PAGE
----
In total, 170 IIa One Tons were built between September 1968, and September 1971. There was however a gap between the first one, and the second which was built in April 1969. As such it is very unlikely that many were built with the headlamps in the grille, and quite possibly only the initial vehicle had this lighting arrangement. Of this, only a handful is known to exist still, and almost nothing is known about the export or CKD models.

The series III likewise had a somewhat limited production run, totalling 308 home market examples. The series III had chassis prefix 266, and number one is still in existence, along with perhaps a dozen or so others. Many of these have been fitted with diesel engines and probably have standard ratio gearboxes in, although this in many ways detracts from the point of owning a One Ton.

Recent research indicates at least two One Tons formerly used by East Midlands Electricity are still on the road, although no information is currently known as to the condition of these vehicles.

It would be fallacy to say that a One Ton is an excellent road vehicle, or even a Land-Rover that can be realistically used day to day. The low gearing and lack of facility to fit an overdrive means they are something of a chore to drive, and fuel consumption is typical for a 1960s commercial vehicle.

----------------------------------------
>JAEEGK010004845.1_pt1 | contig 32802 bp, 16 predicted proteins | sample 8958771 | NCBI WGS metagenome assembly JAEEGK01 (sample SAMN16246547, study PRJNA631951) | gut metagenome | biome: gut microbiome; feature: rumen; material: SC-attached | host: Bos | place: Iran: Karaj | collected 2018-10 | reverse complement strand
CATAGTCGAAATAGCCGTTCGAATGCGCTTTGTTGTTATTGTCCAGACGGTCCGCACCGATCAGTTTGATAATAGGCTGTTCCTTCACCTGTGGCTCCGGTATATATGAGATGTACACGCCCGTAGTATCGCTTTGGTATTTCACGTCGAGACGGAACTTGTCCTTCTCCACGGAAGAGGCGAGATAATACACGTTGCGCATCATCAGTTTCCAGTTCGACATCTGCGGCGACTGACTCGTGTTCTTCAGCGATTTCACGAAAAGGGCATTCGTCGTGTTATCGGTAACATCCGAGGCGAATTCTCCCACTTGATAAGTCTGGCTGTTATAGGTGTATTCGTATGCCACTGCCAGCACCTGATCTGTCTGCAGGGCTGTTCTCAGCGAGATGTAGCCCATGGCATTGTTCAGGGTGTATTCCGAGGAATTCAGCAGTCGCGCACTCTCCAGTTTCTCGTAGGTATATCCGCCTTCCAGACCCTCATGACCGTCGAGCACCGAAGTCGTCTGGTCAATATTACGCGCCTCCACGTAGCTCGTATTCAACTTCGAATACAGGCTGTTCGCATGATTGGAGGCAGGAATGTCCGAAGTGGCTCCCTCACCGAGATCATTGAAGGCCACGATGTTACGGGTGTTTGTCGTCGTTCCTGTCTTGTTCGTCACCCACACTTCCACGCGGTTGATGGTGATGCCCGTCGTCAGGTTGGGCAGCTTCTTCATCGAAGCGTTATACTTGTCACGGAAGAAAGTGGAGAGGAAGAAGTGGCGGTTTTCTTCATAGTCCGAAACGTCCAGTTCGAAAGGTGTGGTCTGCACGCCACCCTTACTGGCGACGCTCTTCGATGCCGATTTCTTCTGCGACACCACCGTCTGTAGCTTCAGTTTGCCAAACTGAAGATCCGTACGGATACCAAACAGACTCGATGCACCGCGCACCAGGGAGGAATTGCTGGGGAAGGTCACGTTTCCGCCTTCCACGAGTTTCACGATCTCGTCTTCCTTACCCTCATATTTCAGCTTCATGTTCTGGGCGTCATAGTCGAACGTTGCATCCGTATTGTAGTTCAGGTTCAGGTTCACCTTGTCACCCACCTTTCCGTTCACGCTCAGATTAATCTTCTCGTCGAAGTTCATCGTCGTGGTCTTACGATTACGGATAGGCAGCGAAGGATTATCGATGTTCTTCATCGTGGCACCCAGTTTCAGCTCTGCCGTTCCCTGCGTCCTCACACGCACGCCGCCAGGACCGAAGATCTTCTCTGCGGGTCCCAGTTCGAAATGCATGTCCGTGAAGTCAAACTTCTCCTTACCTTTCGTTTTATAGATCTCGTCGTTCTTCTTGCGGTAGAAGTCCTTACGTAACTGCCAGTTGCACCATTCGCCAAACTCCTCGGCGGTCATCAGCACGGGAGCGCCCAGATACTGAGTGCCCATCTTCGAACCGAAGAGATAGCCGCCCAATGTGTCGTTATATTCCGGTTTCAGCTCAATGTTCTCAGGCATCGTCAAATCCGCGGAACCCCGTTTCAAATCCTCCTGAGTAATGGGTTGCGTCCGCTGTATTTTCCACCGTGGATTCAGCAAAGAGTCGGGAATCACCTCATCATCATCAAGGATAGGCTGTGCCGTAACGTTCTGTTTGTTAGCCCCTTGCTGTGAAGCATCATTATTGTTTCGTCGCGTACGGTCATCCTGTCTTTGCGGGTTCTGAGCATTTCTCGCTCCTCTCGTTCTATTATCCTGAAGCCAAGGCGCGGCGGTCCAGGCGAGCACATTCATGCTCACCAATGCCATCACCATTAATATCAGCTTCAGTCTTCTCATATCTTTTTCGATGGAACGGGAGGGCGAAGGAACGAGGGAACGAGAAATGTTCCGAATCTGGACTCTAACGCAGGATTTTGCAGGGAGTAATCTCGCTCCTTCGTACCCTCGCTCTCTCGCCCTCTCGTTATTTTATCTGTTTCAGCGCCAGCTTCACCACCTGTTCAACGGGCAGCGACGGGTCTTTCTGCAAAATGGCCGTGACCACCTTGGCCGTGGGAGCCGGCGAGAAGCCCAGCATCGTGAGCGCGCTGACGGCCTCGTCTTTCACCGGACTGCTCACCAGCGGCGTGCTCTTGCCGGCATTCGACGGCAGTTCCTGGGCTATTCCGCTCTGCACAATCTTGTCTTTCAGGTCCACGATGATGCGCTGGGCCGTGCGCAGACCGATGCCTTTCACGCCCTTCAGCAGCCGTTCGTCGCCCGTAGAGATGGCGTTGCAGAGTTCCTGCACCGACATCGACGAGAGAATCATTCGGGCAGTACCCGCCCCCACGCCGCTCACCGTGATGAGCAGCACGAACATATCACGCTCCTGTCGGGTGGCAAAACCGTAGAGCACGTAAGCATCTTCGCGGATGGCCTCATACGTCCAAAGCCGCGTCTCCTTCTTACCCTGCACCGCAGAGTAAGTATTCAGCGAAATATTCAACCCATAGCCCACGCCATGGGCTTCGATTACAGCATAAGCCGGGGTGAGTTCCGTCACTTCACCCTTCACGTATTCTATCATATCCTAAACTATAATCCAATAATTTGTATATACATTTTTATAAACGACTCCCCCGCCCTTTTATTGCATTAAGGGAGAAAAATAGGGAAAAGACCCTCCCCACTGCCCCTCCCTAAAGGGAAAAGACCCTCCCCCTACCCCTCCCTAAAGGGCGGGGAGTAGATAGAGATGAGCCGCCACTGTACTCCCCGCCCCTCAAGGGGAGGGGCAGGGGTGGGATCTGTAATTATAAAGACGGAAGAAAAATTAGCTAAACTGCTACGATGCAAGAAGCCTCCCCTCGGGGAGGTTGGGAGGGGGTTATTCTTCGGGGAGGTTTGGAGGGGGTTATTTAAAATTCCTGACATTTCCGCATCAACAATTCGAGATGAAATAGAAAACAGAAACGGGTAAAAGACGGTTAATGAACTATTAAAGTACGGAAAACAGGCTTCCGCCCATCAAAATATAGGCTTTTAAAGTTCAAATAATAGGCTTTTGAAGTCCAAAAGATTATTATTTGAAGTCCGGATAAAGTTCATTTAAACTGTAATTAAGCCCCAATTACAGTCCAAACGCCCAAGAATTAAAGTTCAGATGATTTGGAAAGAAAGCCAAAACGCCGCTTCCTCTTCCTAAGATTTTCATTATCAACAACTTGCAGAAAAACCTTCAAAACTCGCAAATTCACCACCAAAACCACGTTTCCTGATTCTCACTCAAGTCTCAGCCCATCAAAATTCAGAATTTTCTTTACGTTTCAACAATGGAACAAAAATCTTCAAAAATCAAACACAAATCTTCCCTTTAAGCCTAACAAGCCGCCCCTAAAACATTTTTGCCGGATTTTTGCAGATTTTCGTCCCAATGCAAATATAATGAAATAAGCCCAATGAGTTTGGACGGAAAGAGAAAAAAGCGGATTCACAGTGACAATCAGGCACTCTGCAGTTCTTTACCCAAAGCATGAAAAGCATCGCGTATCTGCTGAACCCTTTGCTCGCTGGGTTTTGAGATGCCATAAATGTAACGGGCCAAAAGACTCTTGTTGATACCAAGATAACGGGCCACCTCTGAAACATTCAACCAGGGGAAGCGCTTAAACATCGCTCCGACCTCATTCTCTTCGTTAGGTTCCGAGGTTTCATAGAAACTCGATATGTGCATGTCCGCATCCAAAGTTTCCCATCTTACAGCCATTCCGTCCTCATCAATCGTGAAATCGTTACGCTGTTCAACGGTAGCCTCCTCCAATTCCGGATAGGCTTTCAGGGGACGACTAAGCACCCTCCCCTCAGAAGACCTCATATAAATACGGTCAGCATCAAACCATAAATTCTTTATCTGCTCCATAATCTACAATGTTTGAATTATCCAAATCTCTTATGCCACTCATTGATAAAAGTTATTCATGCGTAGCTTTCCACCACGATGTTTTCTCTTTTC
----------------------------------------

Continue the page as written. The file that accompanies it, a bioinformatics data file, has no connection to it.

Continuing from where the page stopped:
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Today they can only be considered either as restoration projects for show use, or else as a vehicle to do a specific task. Certainly my own experience with my One Ton at shows has seen a great deal of interest, even if only produced by the “Macho” appearance of the vehicle. The One Ton certainly does have a great deal of presence, if only caused by the huge tyres which are perhaps better proportioned than 750x16s on a long wheelbase. The visual effect is perhaps similar to putting 750s on an 88.

The handful of vehicles left are not all known about in any detail, but certainly more than one has been dieselised and had station wagon bodies fitted etc. There are tales of some being fitted with venerable rover 3.5 litre V8, but for such a rare machine, preservation should really take precedence over “modification for usability”. A great number of people have stated they would love a vehicle that looks like a One Ton but goes faster etc, thus requiring an exchange of gearbox.

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The problem with doing this is that the tyres are really too large for the standard transfer box, meaning pulling off in first can be difficult, or travelling when heavily laden. Furthermore one has to consider if the suspension and brakes can cope with such speeds.

The One Ton, although rare, should not be treated as a specialist vehicle from a mechanical point of view, the mechanicals are simply reinforced or slightly modified versions of normal components. The engine is the same as the 2.6 petrol used in countless rover cars and Land-Rovers. The gearbox is basically the same as standard but with different ratios in the transfer box. Indeed, the only obstacle to regular use and maintenance is the lack of axle and differential parts, as well as unique propshafts.

The gearboxes are pretty bomb proof, as are the axles, so they should not need much doing anyway. The 2.6 petrol can be a fickle engine and needs a great deal of care to set up and keep it running properly. Thrown conrods are not especially rare, but they will usually write off the engine.